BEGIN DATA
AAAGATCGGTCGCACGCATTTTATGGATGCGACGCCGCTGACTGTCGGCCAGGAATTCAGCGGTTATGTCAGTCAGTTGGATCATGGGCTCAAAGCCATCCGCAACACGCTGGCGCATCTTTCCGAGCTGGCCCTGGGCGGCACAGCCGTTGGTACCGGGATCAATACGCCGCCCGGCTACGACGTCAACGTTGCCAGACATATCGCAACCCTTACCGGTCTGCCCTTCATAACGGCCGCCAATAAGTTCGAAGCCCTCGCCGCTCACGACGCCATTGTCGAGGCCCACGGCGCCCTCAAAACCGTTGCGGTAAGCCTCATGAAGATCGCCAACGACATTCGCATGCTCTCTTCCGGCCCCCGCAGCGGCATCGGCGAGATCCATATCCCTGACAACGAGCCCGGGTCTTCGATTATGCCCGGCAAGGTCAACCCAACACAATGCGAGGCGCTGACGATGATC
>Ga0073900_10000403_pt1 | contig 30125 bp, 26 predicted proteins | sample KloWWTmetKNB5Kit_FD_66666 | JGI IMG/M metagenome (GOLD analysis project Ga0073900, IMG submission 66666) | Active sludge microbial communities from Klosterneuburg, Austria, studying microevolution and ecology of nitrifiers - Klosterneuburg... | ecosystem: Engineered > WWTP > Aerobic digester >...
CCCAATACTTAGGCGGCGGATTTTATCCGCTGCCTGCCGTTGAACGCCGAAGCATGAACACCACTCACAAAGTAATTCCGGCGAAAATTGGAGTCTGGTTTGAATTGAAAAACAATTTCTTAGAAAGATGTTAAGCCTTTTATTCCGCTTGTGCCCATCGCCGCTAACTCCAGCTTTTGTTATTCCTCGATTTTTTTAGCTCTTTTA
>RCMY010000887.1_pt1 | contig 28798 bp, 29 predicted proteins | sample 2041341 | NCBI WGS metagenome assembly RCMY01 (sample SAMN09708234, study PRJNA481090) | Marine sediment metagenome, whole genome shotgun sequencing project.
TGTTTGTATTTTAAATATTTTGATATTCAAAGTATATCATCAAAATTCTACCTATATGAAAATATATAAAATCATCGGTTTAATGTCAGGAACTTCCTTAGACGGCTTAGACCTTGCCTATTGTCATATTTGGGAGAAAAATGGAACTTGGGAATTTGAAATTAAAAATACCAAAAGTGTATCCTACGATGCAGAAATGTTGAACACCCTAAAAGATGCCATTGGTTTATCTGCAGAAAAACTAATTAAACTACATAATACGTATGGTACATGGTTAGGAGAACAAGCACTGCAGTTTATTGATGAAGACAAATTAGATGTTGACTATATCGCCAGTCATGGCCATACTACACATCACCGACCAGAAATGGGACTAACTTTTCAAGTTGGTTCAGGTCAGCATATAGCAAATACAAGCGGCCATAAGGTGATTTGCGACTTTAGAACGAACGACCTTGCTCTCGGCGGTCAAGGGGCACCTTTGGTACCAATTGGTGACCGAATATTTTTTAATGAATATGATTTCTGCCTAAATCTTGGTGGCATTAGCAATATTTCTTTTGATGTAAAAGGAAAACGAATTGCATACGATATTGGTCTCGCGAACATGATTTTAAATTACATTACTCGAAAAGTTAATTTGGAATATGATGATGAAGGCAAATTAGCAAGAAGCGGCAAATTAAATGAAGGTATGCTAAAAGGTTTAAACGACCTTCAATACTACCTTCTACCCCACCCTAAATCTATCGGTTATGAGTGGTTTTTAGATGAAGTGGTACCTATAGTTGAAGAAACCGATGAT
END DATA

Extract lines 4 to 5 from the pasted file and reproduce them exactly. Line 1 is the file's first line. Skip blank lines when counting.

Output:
>RCMY010000887.1_pt1 | contig 28798 bp, 29 predicted proteins | sample 2041341 | NCBI WGS metagenome assembly RCMY01 (sample SAMN09708234, study PRJNA481090) | Marine sediment metagenome, whole genome shotgun sequencing project.
TGTTTGTATTTTAAATATTTTGATATTCAAAGTATATCATCAAAATTCTACCTATATGAAAATATATAAAATCATCGGTTTAATGTCAGGAACTTCCTTAGACGGCTTAGACCTTGCCTATTGTCATATTTGGGAGAAAAATGGAACTTGGGAATTTGAAATTAAAAATACCAAAAGTGTATCCTACGATGCAGAAATGTTGAACACCCTAAAAGATGCCATTGGTTTATCTGCAGAAAAACTAATTAAACTACATAATACGTATGGTACATGGTTAGGAGAACAAGCACTGCAGTTTATTGATGAAGACAAATTAGATGTTGACTATATCGCCAGTCATGGCCATACTACACATCACCGACCAGAAATGGGACTAACTTTTCAAGTTGGTTCAGGTCAGCATATAGCAAATACAAGCGGCCATAAGGTGATTTGCGACTTTAGAACGAACGACCTTGCTCTCGGCGGTCAAGGGGCACCTTTGGTACCAATTGGTGACCGAATATTTTTTAATGAATATGATTTCTGCCTAAATCTTGGTGGCATTAGCAATATTTCTTTTGATGTAAAAGGAAAACGAATTGCATACGATATTGGTCTCGCGAACATGATTTTAAATTACATTACTCGAAAAGTTAATTTGGAATATGATGATGAAGGCAAATTAGCAAGAAGCGGCAAATTAAATGAAGGTATGCTAAAAGGTTTAAACGACCTTCAATACTACCTTCTACCCCACCCTAAATCTATCGGTTATGAGTGGTTTTTAGATGAAGTGGTACCTATAGTTGAAGAAACCGATGAT